I pay $30/month
No you don't.
What is the amortized true cost of your battery life.
Even if the electricity was free, it will never be cheap if it comes through a battery. Certainly never cheaper than hydrocarbon fuel.
> And all you have to do is close the door and turn the valve on.
Idiot. A large cylinder holds perhaps 80 cubic feet at 1 bar. Calculate the volume of a small room and you'll see that dumping 80 cu ft of inert gas into a room would hardly affect oxygen concentration.
Consider why that large cylinder of CO2 for the soda fountain in every restaurant and convenience store is not treated like an asphyxiation hazard if it were to leak. And CO2 is not inert like N2.
It is an astonishing, breathtaking failure when viewed with any expertise in how things should be done. You log in and the screen just turns blank with no error message. Or you get an error message that literally just says "Error!" in red and nothing more. Or it gives an error that indicates what can't be the true cause. Or it says we're too busy
Here is an acid-core example: every single user has to confirm via email. Yet the email is flat-out RFC-violating non-compliant, and can't be read in email readers that don't know how to handle this non-conformity. Specifically, this violation appears in the email headers:
Received: from . . . service.govdelivery.com
This is not an example of bad Java, but it does show the kind of foolishness passing for system-building everywhere you look. This garbage came from govdelivery.com who are apparently the choke point for the entire system. If they fail, or if you fail to deal with them, you are SUNK.
They do have a pretty girl smiling at you from the home page. Puh-leeze.
These are not bugs or glitches or the overwhelm of success. This thing is utterly defective. A FAILURE. One must question whether it will ever work, and if it won't have to be abandoned for a do-over. Nobody expected a smooth rollout, but this is head-slapping incompetence.
And the law is, you must succeed with it, or ELSE! You cannot mail in forms, or call on the phone, to get this done. It all happens on the Web.
And when has the federal government ever appropriated non-government technology and property in this way, and used it as the sole means to enforce something against the citizenry? With the income tax, they at least give you the paper and a post office to send it back and forth. The government will depend completely on the Internet now to keep you from being fined or put in jail?
Purple fringes like this are not due to lens coatings or sapphire windows. Nor are they due to lens flare, flare being due to internal surface reflections, so it is wrong to call it a purple flare. Strictly speaking, it is a chromatic aberration, compounded with some coma effects.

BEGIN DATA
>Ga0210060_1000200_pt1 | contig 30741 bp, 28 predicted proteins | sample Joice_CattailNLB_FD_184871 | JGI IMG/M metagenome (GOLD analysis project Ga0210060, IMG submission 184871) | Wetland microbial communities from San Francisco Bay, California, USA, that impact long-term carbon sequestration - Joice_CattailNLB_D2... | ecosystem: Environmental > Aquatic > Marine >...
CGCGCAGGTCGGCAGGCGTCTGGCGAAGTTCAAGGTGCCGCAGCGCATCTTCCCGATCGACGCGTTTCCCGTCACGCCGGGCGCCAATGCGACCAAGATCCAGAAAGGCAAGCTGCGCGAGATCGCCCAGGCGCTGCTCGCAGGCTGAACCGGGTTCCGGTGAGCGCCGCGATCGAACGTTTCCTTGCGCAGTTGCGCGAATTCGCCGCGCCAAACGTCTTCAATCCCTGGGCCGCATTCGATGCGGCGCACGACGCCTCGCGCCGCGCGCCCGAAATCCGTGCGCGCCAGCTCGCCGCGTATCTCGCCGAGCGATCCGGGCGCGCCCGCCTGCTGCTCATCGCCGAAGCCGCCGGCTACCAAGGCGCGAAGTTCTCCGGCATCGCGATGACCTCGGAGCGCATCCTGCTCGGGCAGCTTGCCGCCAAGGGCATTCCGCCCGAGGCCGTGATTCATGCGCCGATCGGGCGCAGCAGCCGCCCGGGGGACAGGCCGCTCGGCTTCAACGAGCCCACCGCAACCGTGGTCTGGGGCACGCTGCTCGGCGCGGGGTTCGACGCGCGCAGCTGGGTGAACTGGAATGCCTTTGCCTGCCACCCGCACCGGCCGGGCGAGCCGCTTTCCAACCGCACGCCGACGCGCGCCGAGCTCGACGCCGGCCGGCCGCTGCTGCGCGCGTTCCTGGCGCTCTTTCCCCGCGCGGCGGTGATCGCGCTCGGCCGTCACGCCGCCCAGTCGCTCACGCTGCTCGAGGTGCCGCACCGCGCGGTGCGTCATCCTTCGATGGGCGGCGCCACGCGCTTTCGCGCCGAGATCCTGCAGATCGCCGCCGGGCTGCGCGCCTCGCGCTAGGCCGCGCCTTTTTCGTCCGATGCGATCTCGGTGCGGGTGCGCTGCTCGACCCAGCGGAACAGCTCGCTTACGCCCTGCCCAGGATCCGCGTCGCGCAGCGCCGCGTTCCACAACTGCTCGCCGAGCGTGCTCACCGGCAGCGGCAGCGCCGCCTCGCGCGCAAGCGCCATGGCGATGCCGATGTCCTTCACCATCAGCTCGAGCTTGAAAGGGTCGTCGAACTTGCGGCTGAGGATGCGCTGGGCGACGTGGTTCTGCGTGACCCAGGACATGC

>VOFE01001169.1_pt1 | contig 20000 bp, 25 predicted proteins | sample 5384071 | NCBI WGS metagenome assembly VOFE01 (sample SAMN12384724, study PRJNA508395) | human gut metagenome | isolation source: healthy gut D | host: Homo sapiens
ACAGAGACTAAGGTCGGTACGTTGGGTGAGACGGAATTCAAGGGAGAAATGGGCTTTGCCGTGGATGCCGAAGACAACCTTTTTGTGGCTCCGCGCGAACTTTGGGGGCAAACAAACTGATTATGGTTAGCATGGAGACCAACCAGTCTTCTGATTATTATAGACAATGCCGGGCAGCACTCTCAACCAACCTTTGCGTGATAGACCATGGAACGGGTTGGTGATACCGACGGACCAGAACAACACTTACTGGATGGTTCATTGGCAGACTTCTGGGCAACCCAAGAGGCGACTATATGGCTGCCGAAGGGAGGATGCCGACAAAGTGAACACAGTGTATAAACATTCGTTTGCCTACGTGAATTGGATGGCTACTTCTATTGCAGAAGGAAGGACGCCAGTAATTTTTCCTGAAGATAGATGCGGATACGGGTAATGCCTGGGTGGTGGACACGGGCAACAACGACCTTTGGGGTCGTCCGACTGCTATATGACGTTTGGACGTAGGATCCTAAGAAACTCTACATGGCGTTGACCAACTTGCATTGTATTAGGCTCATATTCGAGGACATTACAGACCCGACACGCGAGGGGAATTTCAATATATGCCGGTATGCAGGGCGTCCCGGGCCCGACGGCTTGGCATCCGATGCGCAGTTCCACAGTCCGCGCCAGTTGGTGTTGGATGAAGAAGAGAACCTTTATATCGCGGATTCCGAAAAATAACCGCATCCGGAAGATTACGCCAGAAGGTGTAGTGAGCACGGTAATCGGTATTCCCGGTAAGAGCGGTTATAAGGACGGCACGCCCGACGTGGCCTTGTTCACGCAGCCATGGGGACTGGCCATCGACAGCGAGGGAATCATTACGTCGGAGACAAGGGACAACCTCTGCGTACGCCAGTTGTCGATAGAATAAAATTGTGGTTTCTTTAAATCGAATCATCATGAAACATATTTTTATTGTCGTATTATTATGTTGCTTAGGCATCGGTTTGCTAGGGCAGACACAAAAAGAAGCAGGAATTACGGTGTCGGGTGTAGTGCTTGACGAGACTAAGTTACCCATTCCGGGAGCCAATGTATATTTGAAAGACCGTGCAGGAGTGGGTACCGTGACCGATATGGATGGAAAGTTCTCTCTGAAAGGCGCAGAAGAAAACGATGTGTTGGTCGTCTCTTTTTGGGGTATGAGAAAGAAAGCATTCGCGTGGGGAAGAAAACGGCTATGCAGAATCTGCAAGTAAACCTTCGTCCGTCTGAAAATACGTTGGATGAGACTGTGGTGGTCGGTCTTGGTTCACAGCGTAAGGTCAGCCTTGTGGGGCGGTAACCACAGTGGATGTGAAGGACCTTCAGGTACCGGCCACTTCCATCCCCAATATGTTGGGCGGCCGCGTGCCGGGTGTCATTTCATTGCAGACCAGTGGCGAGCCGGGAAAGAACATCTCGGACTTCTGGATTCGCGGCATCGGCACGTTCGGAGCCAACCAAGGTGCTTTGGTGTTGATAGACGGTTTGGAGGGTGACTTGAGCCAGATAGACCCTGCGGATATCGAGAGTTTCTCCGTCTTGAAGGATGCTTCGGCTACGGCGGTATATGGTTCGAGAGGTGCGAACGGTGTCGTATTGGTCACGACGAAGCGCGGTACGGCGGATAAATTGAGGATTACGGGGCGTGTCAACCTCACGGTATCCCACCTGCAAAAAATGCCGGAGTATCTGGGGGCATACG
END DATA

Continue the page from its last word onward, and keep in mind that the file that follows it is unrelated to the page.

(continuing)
The cause is simply infrared (IR) light being imaged by the image sensor. The lens is highly corrected to sharply focus visible light, but such corrections result in severe aberrations in focus for for any light outside the visible. These aberrations worsen with wider angles, that is, the farther out toward the edge.
Of course there is an IR blocking filter in the lens, but it is not perfect. A very small proportion of the IR does get through, but not enough to normally be imaged. However, when you have an severely bright highlight in the scene that is overexposed on the edge of the frame, the light itself will be "blown out" (pixels all white), but abberant unfocused IR rays will form a fringe. This fringe is purple because that is the false color that IR light yields in an RGB sensor. This fringe is not blocked by the IR filter because the highlight is far more intense (potentially by huge factors) than the exposure for the rest of the scene, so even 99.99 percent IR blocking filter lets through enough rays that when aberrated show up as a bright fringe.
Example from a Sony DSC-F828. Note the camera flash reflections from the shiny trophy at the edge of the frame have purple fringes, while the reflection off the glass near the center of the frame does not.
This problem only appears when you have a highly corrected lens, a high-resolution sensor, a high-speed-wide-angle lens, less-than-perfect IR filtering, and a scene of high spatial contrast at the edges. That's why it doesn't appear in most cameras, because few cameras are so high-performance in all of those areas at once.
Fixing the problem can be done by reducing the performance in one or more of those areas. Or you can design even better optics, but that is difficult to implement in a compact size like a phone requires, because it takes bigger bits of glass and more of them. You can also correct in firmware or software.
So the yield multiplier is going to have to be pretty big before this becomes profitable.
Keep the number of passes in a compiler to a minimum. -- D. Gries